The kru mentioned Mondulkiri at the end, almost as an aside. However, the sparsely populated, largely indigenous province is typically seen as a main region for Cambodian sorcery beliefs.
It was there that police two weeks ago in the Me Pai village of Pech Chreada district reported a brutal crime against the Bunong family, eventually confirming the murder of five people. According to reported testimony from the accused murderers, a group of six men who knew the victims, the family members had been bludgeoned and stabbed to death in a home.
Local officials reached by VOD said there was no sorcery in the village and said they didn’t know why the suspects had killed the family. Though the killings happened in the more rural Pech Chreada, the family lived for most of the time in Lauka village, according to the village chief Kim Sin. Lauka is much closer to Sen Monorom city, the largest town in the province.
Klok Phyrom, a villager from Lauka, said the murdered family had farmed in Pech Chreada district. Phyrom said Lauka had been peaceful before the slayings, with no accusations of black magic. Unlike other cases of murder that involve sorcery claims, in which villagers may approve of killings of alleged witches, Phyrom said she was unsettled by the violence.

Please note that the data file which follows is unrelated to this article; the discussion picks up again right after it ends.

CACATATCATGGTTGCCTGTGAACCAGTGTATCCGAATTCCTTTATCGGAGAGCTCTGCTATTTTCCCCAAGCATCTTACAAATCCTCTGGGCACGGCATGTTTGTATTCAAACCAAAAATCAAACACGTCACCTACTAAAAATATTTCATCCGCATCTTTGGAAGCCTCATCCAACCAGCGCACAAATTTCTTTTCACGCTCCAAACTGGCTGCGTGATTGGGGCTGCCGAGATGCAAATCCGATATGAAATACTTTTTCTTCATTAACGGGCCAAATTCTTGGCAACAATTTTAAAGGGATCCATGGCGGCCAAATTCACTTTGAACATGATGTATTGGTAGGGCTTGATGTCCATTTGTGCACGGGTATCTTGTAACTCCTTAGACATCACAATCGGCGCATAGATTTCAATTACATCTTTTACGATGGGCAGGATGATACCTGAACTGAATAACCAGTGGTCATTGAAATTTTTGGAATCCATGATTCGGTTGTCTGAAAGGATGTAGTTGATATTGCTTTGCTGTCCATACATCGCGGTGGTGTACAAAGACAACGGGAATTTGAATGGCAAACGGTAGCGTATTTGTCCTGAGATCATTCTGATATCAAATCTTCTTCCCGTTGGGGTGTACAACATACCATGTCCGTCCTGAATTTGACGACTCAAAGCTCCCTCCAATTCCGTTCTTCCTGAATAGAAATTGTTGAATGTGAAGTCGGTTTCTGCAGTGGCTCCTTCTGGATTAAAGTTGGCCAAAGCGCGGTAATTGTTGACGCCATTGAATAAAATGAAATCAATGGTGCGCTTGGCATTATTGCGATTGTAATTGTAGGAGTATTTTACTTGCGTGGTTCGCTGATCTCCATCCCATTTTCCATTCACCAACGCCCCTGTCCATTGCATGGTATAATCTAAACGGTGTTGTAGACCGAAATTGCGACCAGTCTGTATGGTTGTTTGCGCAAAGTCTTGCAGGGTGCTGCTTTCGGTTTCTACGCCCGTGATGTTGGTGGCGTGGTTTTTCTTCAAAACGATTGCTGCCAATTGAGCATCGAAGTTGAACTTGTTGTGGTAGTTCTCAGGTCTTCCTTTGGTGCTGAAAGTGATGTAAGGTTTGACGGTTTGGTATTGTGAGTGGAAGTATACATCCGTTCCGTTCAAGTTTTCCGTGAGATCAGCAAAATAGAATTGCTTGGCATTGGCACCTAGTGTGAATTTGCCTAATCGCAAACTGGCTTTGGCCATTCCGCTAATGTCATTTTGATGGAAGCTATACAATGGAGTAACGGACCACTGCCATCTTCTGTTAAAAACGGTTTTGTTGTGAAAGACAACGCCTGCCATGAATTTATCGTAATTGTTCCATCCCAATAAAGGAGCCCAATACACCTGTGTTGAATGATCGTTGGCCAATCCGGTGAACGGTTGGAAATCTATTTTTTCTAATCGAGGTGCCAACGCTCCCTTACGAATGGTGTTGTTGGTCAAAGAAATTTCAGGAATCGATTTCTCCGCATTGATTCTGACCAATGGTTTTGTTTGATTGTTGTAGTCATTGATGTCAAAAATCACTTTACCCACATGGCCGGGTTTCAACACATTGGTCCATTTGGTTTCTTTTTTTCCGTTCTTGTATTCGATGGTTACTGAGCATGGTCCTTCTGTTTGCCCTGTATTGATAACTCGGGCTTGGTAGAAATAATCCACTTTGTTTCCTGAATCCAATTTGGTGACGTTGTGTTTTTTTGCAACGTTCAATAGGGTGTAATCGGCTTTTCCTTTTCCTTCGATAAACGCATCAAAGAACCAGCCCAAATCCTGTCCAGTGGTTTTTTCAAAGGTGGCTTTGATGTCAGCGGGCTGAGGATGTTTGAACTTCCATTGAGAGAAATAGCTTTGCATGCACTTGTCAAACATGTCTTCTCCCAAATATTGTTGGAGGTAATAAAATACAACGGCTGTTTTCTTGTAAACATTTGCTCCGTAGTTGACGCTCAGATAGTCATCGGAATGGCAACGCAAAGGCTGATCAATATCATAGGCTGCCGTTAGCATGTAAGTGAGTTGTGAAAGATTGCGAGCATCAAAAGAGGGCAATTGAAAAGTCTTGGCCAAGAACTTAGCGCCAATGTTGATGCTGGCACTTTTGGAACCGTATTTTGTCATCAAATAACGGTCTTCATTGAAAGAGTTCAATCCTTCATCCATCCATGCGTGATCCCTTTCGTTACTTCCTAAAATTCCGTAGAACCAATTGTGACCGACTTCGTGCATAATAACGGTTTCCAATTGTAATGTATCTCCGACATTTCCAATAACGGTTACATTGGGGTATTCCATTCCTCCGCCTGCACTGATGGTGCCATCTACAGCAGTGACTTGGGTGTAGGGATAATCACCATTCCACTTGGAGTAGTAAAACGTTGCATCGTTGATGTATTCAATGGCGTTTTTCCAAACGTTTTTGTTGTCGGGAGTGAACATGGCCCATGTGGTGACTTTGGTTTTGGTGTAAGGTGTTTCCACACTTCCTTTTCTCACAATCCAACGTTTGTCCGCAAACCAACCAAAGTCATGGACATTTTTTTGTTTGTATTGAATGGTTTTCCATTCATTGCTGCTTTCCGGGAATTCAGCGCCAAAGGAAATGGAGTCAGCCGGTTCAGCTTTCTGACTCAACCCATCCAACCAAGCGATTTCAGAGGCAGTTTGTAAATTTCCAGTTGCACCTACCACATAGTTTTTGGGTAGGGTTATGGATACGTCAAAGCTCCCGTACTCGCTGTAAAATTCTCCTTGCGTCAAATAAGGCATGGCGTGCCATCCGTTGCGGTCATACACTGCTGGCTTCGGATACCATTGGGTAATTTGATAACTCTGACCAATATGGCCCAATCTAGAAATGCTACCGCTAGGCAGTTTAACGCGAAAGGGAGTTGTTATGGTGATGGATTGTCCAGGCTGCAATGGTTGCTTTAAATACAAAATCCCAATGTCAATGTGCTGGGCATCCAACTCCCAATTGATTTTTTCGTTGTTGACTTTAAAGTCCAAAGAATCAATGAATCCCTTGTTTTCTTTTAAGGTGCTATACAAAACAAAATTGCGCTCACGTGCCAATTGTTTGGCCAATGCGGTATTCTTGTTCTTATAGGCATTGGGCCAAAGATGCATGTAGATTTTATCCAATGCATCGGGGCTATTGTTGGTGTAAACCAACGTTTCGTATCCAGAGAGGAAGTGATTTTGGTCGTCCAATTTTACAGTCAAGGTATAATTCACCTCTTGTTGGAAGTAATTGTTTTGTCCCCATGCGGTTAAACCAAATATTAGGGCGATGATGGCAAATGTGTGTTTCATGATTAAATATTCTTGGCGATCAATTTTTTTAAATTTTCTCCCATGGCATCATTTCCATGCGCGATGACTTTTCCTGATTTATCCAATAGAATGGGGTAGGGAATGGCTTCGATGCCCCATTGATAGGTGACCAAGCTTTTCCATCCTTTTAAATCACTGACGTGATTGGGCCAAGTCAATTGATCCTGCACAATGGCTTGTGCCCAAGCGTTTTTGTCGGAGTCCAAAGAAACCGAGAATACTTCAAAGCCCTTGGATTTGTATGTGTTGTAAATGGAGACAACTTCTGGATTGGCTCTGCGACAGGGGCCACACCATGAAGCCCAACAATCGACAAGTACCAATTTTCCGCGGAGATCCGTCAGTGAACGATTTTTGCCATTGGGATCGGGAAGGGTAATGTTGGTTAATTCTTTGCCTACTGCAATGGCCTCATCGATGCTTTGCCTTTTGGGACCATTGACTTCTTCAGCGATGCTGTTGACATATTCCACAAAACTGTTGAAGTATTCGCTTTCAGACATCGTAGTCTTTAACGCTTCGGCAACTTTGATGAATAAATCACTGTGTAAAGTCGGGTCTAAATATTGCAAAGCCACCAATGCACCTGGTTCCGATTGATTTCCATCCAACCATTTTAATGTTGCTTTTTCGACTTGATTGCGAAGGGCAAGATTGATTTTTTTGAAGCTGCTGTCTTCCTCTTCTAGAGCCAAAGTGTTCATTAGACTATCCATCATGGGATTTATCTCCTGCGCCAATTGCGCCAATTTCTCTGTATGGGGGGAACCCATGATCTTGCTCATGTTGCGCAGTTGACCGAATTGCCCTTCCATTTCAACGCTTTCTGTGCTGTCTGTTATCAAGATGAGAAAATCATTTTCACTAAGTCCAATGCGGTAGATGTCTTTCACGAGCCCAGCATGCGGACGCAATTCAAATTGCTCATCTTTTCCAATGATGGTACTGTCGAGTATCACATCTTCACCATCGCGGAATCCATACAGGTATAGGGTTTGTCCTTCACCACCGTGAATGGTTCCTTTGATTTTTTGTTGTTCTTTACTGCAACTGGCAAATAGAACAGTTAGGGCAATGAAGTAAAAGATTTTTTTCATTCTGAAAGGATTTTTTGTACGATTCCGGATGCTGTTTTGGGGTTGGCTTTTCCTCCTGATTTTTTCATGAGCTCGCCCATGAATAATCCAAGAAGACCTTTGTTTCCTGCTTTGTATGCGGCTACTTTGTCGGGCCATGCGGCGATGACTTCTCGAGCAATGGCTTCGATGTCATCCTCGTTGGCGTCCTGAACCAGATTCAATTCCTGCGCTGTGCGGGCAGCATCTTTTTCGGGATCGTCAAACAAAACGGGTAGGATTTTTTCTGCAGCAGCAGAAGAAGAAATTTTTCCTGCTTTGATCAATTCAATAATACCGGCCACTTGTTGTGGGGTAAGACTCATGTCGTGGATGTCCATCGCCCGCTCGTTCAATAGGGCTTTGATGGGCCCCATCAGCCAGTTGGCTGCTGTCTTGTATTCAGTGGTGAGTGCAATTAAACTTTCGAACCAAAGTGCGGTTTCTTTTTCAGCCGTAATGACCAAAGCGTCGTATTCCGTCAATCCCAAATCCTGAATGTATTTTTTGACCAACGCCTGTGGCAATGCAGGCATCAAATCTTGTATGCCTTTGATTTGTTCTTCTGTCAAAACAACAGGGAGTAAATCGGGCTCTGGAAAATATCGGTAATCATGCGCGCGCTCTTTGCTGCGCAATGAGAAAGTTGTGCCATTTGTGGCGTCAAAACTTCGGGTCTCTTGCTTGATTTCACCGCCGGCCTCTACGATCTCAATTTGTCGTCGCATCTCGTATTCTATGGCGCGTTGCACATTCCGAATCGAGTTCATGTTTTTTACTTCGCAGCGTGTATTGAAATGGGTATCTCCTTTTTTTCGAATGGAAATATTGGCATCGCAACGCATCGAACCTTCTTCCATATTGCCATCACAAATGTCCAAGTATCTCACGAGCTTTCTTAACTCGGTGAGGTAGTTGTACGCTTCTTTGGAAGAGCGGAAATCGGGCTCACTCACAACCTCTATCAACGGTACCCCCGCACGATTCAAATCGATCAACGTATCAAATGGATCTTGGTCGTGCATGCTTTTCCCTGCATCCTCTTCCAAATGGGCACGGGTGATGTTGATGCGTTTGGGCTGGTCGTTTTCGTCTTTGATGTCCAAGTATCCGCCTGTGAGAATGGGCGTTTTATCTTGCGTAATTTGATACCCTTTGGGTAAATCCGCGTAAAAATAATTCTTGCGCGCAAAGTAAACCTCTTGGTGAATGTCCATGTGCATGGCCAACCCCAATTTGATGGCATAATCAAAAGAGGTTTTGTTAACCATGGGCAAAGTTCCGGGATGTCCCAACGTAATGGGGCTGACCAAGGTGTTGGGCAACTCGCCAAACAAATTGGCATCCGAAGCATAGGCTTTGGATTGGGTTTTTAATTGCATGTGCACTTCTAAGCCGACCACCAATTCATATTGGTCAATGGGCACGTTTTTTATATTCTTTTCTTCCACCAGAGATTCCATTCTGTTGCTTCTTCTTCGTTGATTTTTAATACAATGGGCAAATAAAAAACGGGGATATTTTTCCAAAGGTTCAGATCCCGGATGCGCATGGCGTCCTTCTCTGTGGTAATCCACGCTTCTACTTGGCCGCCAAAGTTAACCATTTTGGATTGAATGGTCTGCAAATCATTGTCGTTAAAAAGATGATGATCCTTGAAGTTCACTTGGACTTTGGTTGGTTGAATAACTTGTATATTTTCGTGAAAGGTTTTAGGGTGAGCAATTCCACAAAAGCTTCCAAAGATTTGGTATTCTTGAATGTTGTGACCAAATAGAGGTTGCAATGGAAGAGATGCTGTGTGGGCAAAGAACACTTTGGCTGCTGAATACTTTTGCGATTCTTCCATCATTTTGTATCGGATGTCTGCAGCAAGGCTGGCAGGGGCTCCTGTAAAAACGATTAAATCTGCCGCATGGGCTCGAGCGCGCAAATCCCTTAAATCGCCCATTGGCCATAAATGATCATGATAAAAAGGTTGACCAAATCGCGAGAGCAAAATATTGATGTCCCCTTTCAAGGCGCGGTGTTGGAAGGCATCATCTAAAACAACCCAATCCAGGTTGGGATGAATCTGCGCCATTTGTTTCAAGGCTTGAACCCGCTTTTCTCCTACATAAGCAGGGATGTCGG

“After this crime happened, I’m very worried, and I don’t know what the authorities will do about this,” she said.
Phyrom suspected illegal drug use may have had something to do with the murders and questioned the motives of the group of accused killers, adding that some of the suspects had even joined other villagers to look for bodies of the victims who had initially been missing from the scene.
Investigating police have rejected drug use as a factor in the crimes and have stood by sorcery beliefs as the key motivation, stating that the suspects have confessed to that.
Sorcery-related violence does not always lend itself to a full criminal investigation in Cambodia, said Luco, the former U.N. rights official.
“Police say it’s hard to investigate because most of the village has usually agreed about the killing,” she said. “Nobody wants to speak to [police] and [they] will face strong resistance from the rest of the population, which is happy the alleged witch is killed.”